A new £30m network of industrial centres electrify vehicle research


NEWCASTLE University is leading a national network of four centres to enable faster collaborative research and development of electric machines – including cars, planes and ships.

The Driving the Electric Revolution Centres are backed by £30m Government funding and will provide open access facilities with state-of-the-art equipment, bringing together the UK’s technology and manufacturing expertise in electrification research and development.

Professor Chris Day, Vice-Chancellor and President of Newcastle University, said: “We are committed to expanding our leading research in this important area and working alongside our regional and national partners to deliver a UK-based, globally-leading supply chain that will scale up the use of electric-powered vehicles and other motors across a range of industries and transport systems.

“The Driving the Electric Revolution Centres Challenge, and the reduction in carbon it will help bring about, is a key focus for research at Newcastle University as we progress towards achieving the Government’s carbon neutral target by 2050.”

The network will help propel UK manufacturing to the forefront of global efforts to tackle climate change and ensure the UK can reach net zero emissions by 2050.

The DER Centres are part of the Government’s Driving the Electric Revolution challenge, which aims to help the UK Power Electronics Motors and Drives supply chain seize the economic opportunities from the global transition to clean technologies and electrification.

The centres will help businesses across numerous sectors, including transport, energy, construction and agriculture, to invest and work together to capitalise on the UK’s strengths in this technology.

Newcastle University will also head up the Driving the Electric Revolution Centres Centre North East at the Innovation Centre, International Advanced Manufacturing Park, based in Sunderland, which is an £18m investment from Sunderland City Council.

This investment will have applications for electric vehicles, as well as other industries, including rail, marine, aerospace and energy – all with the aim of switching away from fossil fuel.

A home for virtual product development, digital manufacturing and advanced assembly techniques, the centres are expected to drive world-leading improvements in the testing and manufacturing of electric machines, bolstering both the design of physical components and electrification technologies.

This includes power electronics, electric machines and drives, all of which are crucial to controlling electricity in electric vehicles and ultimately to their widespread roll-out on our streets.

More than 30 partner research and technology organisations will be a part of the centres. Newcastle University, along with 21 other UK universities, plus 13 research and technology organisations, will be key to leading the centres as they are essential in attracting foreign investment and new, innovative projects.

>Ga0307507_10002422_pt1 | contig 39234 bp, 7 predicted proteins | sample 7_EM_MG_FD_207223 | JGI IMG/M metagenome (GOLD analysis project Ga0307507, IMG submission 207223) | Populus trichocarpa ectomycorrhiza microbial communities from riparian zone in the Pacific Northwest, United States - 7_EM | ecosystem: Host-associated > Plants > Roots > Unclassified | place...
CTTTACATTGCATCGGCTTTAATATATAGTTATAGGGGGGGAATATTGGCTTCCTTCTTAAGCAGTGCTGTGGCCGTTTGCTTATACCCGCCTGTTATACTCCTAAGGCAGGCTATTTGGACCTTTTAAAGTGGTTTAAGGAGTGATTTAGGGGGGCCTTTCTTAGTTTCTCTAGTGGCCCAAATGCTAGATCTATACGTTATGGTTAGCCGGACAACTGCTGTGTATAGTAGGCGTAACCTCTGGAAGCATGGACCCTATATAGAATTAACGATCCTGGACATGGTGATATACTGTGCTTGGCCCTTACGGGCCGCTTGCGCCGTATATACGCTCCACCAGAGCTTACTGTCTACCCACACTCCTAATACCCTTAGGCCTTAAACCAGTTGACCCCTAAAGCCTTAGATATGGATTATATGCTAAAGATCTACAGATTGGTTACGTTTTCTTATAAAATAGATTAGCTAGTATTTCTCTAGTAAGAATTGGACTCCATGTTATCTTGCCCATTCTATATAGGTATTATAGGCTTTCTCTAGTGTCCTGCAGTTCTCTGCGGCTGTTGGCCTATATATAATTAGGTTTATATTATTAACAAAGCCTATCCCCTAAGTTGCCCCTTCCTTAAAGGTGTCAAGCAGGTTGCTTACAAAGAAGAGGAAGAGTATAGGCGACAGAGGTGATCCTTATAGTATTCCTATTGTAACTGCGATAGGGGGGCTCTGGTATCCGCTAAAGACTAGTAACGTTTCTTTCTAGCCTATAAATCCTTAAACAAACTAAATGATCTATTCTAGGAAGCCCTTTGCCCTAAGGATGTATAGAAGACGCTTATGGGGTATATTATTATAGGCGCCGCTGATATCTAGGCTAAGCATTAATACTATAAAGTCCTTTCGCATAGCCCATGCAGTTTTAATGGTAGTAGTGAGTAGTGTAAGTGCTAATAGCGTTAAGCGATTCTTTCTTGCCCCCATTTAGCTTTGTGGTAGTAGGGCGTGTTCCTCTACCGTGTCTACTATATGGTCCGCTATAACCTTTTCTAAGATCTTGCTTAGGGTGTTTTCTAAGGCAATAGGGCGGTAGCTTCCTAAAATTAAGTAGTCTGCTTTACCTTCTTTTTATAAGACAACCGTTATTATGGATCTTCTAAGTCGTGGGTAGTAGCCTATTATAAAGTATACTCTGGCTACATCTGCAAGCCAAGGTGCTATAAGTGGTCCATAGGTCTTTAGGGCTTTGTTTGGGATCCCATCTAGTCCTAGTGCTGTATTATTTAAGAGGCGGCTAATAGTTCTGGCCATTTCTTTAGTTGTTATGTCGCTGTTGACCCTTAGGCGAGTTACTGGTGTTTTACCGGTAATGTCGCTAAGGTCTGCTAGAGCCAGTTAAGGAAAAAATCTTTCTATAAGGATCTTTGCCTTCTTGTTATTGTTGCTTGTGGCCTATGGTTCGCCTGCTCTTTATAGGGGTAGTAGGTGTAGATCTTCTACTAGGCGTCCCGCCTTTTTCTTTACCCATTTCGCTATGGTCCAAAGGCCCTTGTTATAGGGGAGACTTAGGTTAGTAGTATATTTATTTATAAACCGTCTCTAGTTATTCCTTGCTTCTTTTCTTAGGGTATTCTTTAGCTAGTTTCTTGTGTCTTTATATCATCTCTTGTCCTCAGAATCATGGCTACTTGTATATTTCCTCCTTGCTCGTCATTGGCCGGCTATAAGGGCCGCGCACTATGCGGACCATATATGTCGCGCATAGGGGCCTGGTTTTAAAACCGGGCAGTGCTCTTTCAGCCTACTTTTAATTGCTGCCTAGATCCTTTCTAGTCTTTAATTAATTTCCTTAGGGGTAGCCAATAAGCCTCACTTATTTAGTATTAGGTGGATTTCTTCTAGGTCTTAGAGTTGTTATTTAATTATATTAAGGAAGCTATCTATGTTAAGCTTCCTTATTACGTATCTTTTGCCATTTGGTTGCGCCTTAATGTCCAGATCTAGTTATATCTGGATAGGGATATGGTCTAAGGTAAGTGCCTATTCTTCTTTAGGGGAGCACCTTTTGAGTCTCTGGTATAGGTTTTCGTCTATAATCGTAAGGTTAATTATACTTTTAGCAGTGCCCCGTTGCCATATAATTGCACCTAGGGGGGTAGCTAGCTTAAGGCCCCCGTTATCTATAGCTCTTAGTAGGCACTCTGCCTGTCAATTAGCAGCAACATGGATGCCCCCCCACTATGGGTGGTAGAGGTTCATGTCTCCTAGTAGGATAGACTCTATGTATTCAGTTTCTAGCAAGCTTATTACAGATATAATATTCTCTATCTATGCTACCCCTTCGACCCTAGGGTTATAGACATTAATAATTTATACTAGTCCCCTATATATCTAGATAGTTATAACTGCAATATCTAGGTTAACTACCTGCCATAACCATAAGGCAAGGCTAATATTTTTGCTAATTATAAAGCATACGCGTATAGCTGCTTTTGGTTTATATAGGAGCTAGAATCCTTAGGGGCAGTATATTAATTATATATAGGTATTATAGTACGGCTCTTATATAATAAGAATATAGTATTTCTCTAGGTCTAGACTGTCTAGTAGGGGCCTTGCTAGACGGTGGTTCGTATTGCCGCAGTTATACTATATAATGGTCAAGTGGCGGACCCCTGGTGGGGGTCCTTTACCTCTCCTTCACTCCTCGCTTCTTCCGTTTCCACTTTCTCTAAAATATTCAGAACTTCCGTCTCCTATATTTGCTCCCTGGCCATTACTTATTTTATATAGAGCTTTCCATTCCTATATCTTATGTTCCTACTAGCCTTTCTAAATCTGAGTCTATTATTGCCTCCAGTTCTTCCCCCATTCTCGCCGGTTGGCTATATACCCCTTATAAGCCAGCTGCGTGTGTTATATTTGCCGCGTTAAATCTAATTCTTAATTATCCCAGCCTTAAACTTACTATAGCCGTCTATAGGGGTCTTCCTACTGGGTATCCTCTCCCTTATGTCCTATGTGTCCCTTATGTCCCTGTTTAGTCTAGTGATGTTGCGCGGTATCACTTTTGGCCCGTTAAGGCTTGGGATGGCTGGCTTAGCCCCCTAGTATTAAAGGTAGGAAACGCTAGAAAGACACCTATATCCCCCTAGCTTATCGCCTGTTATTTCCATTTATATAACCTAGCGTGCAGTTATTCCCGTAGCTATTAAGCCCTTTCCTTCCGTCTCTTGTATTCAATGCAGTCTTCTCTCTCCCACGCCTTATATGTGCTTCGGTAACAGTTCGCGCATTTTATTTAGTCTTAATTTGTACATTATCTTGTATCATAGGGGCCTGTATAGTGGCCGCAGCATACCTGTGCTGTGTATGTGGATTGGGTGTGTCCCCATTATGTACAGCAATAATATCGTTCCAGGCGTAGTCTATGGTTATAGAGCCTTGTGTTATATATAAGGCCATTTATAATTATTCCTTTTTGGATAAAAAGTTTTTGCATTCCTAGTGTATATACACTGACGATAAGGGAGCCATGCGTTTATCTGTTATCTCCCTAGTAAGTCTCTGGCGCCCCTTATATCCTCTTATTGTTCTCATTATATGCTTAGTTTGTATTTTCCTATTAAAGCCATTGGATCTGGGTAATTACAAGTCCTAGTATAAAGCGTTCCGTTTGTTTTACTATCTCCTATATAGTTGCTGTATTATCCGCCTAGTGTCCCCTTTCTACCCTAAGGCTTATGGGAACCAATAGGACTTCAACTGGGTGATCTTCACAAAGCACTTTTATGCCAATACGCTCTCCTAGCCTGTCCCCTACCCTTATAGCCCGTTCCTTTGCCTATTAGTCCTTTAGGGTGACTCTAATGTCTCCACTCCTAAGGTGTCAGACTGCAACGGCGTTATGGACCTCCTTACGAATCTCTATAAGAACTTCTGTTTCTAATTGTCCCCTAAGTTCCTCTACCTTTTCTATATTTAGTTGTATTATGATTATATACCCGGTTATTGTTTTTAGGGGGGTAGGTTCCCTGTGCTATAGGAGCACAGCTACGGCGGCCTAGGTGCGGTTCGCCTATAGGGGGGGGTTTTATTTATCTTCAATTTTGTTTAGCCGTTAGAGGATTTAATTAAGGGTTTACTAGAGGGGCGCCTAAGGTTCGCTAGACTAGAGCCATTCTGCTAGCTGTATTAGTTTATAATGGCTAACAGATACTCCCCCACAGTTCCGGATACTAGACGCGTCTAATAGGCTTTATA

Rachel Chambers, Chief Operating Officer for Driving the Electric Revolution Centre North East, added: “This is an exciting time for Power Electronics Motors and Drives in the UK and, in particular, for the North East.

“Newcastle University is leading the national Driving the Electric Revolution Centre programme and is seen as one of the ‘go-to places’ for research excellence in this field.

“The Driving the Electric Revolution Centres’ programme will catalyse the growth of the existing well-established Power Electronics Motors and Drives supply chain through manufacturing process development and industrialisation activities.

“This is a great time for the region as we grow the UK Power Electronics Motors and Drives supply chain to ensure the UK can reach net zero carbon emissions by 2050, as well as growing the UK’s position in Power Electronics Motors and Drives supply by becoming a global leader.”

The Driving the Electric Revolution Centre North East partners include Sheffield University, Advanced Manufacturing Research Centre and the Centre for Process Innovation the High Value Manufacturing Catapult and the Offshore Renewable Energy catapult, as well as most of the regional academic institutions.

The investment into the Driving the Electric Revolution Centres is through the Industrial Strategy Challenge Fund and will boost the North East and UK’s position as a world leader in electrification.

Business Secretary and COP26 President, Alok Sharma, commented: “The electric revolution is an opportunity for our transport sectors to reduce the dependence on fossil fuels.

“The UK is leading the way in developing cleaner technologies to help us reach our target of zero emissions by 2050 and these new centres will play an important part in that.”